Vox Congo, Local News from Moderate Voices, Returns to the Airwaves in DRC

In the Democratic Republic of Congo (DRC), presidential elections have been postponed since 2015, leading to political violence and the resurgence of local identity-based conflicts in the Kasai area, in Tanganyika, in Haut Katanga, Ituri, South and North Kivu.

In 2016, Internews launched a project to provide Congolese citizens with accurate, locally-produced and impartial information on the ongoing political process, from moderate voices.  Vox Congo, a 10-minute radio news bulletin was launched, bringing conflict-sensitive and independent news about the political and electoral situation. The radio news bulletin is produced in French, Lingala and Swahili, the three most dominant languages in the DRC.

In the first quarter of 2017, Vox Congo was the first news program in DRC to report about the consequences of the Kamwina Nsapu uprising on civilians. Vox Congo’s coverage led to understanding of the human rights violations that occurred when the conflict increased along ethnic lines.

Production of the first run of Vox Congo ended at the close of 2018, but due to the success and value of the news bulletin to DRC communities, Internews has relaunched the program, disseminated through national radio, SoundCloud and Facebook, through this year’s December 23 elections and beyond.

Internews promoted the relaunch on social media in French and Swahili.

Vox Congo officially returned to the airwaves September 4, broadcast by 11 independent radio stations, notably: Be One in Kinshasa, Radio Mwangaza in Lubumbashi (Haut Katanga), Mama Radio and Radio Maendeleo in Bukavu (South Kivu) and Canal Alpha Omega in Goma (North Kivu). After one week of broadcasting, 21 additional radio stations officially requested the right to broadcast Vox Congo.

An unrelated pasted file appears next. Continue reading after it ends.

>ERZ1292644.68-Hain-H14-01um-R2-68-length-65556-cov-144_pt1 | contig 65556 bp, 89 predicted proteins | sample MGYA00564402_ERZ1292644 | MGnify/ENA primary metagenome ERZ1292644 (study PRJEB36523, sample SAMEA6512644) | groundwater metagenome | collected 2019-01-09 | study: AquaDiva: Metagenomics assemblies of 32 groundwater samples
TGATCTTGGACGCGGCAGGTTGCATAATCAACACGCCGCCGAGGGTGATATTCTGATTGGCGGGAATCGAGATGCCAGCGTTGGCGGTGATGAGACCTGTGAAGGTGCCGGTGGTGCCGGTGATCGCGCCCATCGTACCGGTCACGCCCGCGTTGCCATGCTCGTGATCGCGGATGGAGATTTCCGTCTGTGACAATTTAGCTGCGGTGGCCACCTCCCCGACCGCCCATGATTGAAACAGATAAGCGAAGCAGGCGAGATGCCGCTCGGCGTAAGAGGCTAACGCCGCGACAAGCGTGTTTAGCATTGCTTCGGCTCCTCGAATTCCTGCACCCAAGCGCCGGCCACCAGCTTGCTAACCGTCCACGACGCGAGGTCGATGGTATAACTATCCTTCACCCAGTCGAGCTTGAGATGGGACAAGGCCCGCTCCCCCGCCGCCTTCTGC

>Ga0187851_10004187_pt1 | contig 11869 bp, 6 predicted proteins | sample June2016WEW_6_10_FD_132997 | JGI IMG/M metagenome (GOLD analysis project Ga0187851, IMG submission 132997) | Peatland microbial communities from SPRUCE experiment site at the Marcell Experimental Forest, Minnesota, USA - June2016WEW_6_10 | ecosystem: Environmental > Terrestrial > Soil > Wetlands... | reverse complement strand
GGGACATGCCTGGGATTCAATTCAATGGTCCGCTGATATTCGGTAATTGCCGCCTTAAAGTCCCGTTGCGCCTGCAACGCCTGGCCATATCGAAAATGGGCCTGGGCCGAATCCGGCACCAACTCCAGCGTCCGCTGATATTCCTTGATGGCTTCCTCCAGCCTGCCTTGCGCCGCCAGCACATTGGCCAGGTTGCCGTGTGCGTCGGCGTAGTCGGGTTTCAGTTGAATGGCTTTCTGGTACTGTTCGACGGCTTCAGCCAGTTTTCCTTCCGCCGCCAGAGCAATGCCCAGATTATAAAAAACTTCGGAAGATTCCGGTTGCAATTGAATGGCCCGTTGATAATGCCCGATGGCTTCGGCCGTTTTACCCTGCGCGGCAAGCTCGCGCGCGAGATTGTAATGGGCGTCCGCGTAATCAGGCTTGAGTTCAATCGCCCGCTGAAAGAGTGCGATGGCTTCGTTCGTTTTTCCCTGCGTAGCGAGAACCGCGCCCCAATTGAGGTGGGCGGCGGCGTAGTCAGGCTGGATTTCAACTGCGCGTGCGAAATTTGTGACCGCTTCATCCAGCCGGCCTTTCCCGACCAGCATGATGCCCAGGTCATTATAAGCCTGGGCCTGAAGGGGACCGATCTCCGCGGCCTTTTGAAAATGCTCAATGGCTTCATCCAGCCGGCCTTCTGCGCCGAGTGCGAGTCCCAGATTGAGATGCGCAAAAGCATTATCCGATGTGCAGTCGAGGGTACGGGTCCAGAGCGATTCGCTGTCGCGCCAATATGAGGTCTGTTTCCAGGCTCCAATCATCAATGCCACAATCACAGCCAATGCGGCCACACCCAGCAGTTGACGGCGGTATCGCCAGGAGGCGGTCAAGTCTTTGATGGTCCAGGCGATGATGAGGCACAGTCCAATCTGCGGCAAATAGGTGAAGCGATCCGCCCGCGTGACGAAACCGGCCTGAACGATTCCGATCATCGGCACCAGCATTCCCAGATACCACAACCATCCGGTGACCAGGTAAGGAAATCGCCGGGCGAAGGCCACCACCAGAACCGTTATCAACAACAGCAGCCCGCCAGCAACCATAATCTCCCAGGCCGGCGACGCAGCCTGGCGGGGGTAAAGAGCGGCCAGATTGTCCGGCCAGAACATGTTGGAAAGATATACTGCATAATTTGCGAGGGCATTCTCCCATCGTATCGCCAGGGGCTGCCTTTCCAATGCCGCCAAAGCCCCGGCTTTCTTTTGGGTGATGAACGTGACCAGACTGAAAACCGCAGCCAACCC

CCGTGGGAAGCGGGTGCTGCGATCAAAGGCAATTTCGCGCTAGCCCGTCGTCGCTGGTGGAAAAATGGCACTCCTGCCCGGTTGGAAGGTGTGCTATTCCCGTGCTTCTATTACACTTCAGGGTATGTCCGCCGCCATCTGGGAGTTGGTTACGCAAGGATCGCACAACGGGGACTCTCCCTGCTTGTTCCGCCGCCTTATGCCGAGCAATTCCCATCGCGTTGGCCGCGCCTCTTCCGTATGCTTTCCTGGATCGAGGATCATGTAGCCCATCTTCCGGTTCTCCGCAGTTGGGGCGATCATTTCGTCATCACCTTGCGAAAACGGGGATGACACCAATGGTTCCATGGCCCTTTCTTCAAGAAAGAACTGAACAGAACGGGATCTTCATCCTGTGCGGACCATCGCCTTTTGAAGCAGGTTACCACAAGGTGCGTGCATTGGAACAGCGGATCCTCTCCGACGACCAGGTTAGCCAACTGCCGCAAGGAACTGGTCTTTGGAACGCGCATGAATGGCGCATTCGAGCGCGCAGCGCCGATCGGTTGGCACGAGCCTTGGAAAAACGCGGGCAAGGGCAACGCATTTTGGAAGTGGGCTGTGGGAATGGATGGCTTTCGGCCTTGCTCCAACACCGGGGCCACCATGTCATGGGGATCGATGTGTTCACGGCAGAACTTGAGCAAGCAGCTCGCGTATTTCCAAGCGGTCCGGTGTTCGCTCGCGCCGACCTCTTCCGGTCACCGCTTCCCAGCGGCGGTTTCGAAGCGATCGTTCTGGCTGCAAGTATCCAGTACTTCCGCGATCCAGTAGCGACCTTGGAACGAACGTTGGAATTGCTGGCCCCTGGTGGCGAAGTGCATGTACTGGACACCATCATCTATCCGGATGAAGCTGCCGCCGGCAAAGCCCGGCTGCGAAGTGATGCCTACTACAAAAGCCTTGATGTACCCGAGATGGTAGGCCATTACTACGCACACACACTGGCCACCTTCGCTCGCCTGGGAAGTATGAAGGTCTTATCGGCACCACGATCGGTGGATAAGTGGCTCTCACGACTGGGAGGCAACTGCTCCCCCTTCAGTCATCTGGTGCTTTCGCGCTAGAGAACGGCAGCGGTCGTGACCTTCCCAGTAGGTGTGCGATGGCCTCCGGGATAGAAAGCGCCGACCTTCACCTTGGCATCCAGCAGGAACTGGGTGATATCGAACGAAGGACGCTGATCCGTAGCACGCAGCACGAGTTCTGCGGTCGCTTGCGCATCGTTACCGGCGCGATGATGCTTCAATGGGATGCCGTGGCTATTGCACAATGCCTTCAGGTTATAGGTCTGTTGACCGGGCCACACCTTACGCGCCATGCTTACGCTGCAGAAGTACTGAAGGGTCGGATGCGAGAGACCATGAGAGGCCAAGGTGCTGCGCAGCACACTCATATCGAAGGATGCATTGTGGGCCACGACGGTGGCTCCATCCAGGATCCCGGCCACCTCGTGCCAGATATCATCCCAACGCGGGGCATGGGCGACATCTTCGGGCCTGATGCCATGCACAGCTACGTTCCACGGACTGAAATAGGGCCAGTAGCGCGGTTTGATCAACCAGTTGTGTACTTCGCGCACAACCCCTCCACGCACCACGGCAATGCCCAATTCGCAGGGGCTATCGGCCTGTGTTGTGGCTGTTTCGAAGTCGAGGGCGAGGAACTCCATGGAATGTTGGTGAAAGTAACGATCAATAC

Two women both wear head phones
Presenters at VoxCongo – Kere Kere and Zandi.

Vox Congo’s Facebook page has more than 75,000 followers, and each Vox Congo edition has an average of 250,000 views on Facebook. Connected citizens comment on news and give feedback on the content via Facebook, considered DRC’s most popular social media network. Political and civil society leaders also share Vox Congo and insights through a WhatsApp group, and on Twitter.

Vox Congo is already delivering key explanations on the electoral process to its listeners and is giving voices to moderate voices and women leaders. On the September 7th edition, Vox Congo interviewed Marie Josee Ifoku, the only female candidate out 23 to run for President of the DRC. As former governor of the remote Tshuapa province and head of a small political party close to opposition,  Ifoku was initially denied candidacy from the Independent National Electoral Commission (French: Commission Électorale Nationale Indépendante or CENI) for failure to prove that she was a legal Congolese citizen.

Mrs. Ifoku, who is from the Northwest of the country, is running on the pillars stemming from a better life for Congolese citizens and to cease the exploitation of the county’s resources as well as its people. She claimed that if there is anyone to benefit off the Congo it should be its citizens. Women play less than 10% of the political decisions.  When interviewed by Vox Congo reporters, she explained that “the more women leaders we have, the less conflict and more peace there will be in the country.”  Vox Congo interviewed women from North Kivu, South Kivu, Kasai and Haut Katanga.  She has much support in these regions as some have chimed in that she can maybe be the next Angela Merkel or Kolinda Grabar-Kitarović (leaders of Germany and Croatia, respectively).

Listen to the September 7th editions of Vox Congo.

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Internews’ work with Vox Congo in DRC is supported by the US Department of State.